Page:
"Cockney Creep Puts Paid to the Patter" claimed a not-so-recent headline of The Herald which, I'm guessing, is a conservative Glaschu-upon-Clyde newspaper. At first blush, I assumed some caddish Eastender had wandered far off his turf and had simply brought his creepiness with him, but no, it is rather that The Herald is simply not as fond of using hyphens between combined words as Americans are wont to do, and thus their intended meaning is very different indeed from their actual headline. [Note to Americans who have stumbled across this post, while the words might bear a small resemblance to English, it really isn't.]
When you realize that "Cockney Creep" was really intended as "Cockney-Creep" it will be more apparent that The Herald means to speak here of language adulterations and not rhyming rapists from the Southland. [Note #2 to stumble-upon Americans: "Puts Paid" is something you should just let go of and not try to understand. You will never have occasion to use the term, so no sense learning it.]
What this ado is all about is similar to the ado (adieu?) the French always seem to be making about not letting English (and ESPECIALLY Americanisms, alors) creep into the purity of the French language. Only in Glasgow, the attempt is to keep out OTHER English from THEIR patter, see? You might say (and someone once did) that this is much ado over nothing, but these 'wegians are dead-serious about preserving the purity and primacy of their particular personalized patter. So don't laugh.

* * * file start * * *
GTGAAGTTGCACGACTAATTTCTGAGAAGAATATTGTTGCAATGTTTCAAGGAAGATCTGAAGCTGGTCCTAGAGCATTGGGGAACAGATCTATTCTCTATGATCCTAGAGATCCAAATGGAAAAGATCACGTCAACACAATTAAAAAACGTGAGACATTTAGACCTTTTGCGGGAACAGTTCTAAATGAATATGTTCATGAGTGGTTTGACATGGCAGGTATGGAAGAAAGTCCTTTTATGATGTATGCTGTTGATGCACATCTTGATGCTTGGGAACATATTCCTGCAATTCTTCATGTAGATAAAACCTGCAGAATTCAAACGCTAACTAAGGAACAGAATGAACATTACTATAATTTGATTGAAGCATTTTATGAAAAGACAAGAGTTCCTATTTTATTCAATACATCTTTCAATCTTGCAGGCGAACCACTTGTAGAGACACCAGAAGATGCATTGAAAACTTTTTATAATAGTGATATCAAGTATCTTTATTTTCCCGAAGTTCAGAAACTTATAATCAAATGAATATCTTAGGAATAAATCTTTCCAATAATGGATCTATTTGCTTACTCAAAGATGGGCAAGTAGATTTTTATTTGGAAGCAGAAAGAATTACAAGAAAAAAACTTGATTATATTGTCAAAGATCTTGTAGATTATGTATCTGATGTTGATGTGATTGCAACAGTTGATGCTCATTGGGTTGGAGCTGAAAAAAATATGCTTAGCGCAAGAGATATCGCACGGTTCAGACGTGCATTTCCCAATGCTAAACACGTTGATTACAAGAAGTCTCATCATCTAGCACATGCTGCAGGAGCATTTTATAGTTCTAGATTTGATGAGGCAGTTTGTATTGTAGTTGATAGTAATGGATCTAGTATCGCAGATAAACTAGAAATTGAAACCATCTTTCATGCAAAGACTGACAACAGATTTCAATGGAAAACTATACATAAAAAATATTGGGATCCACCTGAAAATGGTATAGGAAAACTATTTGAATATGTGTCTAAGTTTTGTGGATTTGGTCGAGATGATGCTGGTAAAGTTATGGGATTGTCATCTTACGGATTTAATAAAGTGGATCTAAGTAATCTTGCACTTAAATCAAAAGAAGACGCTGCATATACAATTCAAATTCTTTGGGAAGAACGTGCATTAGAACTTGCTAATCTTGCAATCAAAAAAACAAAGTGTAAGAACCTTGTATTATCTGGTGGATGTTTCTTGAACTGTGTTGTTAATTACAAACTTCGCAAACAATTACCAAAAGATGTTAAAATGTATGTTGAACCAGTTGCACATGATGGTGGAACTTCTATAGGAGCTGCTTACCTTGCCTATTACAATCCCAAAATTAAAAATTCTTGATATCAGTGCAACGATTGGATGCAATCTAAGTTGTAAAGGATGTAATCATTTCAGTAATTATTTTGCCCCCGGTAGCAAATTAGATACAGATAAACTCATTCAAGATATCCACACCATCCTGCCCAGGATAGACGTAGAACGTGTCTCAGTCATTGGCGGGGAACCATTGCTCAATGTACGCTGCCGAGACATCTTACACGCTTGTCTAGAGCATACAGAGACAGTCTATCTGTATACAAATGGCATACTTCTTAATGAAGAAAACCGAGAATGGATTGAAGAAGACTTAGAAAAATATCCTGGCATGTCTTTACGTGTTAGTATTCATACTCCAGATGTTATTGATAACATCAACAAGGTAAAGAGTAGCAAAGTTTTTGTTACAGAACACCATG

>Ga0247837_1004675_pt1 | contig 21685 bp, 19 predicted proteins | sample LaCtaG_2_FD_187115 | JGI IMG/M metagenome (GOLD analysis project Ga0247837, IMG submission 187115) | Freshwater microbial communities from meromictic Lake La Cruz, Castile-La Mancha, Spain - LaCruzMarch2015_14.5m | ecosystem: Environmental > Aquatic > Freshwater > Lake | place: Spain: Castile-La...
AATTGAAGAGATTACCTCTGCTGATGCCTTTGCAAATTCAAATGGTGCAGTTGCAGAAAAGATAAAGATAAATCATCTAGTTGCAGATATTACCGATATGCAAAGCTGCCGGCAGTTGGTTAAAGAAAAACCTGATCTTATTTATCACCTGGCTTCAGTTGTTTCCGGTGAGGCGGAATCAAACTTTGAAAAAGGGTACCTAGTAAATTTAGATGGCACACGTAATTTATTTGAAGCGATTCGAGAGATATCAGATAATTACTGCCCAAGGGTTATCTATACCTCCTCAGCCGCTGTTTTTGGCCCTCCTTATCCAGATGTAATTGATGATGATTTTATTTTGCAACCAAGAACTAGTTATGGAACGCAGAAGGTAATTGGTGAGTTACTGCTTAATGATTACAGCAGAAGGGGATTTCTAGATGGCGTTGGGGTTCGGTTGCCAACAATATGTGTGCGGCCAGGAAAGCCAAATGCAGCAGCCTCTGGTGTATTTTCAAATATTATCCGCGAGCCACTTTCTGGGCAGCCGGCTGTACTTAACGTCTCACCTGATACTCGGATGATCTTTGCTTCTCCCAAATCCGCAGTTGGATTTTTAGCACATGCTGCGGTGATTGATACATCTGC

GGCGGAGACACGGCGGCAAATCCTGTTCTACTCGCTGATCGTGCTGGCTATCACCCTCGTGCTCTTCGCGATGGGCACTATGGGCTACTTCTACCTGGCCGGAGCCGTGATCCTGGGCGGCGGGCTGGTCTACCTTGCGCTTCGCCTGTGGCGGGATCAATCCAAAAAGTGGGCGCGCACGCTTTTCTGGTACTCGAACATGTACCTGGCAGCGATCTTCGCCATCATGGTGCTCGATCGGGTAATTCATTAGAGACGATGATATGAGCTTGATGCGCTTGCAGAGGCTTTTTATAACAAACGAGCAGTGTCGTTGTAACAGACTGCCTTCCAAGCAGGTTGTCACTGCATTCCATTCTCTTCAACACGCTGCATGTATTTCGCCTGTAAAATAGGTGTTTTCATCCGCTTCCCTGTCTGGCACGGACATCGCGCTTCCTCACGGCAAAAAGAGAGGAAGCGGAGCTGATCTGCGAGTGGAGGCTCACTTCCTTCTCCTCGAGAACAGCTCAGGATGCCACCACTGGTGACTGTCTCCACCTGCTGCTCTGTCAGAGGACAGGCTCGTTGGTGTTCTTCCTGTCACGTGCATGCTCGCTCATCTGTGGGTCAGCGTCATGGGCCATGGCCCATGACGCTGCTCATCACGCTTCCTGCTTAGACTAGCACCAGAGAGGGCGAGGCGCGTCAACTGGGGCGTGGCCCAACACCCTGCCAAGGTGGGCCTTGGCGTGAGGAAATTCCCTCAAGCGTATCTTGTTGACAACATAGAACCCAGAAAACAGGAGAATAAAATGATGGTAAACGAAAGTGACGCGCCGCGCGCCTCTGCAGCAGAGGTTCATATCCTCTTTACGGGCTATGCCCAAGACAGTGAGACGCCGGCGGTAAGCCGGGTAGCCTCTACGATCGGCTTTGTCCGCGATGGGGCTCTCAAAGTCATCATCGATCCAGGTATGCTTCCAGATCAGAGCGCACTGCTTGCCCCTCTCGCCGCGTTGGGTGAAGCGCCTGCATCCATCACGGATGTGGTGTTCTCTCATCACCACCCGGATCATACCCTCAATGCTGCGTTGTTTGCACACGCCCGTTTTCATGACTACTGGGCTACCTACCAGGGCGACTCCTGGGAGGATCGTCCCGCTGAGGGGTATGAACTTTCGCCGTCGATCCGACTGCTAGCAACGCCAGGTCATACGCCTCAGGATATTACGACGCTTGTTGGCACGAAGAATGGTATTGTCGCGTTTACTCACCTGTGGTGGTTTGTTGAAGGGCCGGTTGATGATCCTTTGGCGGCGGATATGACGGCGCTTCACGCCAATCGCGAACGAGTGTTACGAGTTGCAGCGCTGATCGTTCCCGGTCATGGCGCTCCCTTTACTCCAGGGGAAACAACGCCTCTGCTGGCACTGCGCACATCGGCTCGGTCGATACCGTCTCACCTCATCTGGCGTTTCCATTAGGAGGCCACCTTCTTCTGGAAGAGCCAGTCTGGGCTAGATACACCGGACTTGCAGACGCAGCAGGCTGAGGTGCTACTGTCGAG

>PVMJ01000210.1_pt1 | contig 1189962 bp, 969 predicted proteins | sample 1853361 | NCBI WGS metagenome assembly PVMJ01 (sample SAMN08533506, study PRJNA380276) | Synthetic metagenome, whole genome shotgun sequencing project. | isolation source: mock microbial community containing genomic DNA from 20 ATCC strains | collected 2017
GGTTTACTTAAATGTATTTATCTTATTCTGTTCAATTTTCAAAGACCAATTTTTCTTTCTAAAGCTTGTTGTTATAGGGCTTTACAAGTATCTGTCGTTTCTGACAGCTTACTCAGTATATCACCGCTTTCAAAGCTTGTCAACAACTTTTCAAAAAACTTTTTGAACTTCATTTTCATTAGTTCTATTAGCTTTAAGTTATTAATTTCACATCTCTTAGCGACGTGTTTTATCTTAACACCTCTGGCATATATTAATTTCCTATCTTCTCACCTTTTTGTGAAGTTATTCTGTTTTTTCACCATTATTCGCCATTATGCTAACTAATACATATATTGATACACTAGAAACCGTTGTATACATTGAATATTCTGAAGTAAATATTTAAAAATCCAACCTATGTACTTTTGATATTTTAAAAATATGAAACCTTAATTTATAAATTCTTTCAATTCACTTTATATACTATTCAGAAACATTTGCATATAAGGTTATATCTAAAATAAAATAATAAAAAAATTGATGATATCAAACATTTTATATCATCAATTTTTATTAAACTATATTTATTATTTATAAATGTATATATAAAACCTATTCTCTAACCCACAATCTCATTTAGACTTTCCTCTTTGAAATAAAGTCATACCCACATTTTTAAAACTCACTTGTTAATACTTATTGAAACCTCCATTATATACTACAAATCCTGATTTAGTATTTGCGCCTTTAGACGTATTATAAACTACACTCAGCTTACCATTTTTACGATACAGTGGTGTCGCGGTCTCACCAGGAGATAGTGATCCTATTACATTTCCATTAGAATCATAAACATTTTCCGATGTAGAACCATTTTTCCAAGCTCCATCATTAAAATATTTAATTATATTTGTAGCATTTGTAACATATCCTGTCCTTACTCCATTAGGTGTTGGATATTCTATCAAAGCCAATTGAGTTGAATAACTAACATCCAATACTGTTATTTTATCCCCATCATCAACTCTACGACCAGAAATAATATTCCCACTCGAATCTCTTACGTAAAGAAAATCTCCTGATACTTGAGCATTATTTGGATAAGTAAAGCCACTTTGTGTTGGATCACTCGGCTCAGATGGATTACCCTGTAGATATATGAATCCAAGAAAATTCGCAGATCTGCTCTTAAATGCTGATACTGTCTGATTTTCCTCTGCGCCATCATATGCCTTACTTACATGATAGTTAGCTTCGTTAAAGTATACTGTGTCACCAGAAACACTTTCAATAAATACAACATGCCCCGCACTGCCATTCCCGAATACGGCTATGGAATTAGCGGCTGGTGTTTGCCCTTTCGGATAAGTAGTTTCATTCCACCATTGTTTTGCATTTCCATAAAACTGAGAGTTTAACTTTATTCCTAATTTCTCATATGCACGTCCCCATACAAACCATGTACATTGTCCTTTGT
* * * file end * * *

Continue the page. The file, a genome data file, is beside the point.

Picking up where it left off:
At the heart of the problem, it seems, is an old TV sitcom called "The EastEnders" and similar, says The Herald, itself quoting scholarly in-depth linguistic studies done by some university or other, naturally at your taxpaying expense. It seems that by simply watching this foul television product, the impressionistic youth-upon-Clyde have taken to saying things like "Hullawrerr, China" instead of saying the accepted "Wotcher, mite?"
I guess you had to be there.
Well, they claim these are both English, and that one of them is wrong. They claim the creeping slime of the East End is fouling the pure Scots accent of young people living in Glasgow. They do.
Incidentally, have you ever experienced the pleasure of hearing them speak that which they are trying to protect? The pure patter, I mean. Not Scots. Not English. Something from Star Trek's Rigel 7, Scottie.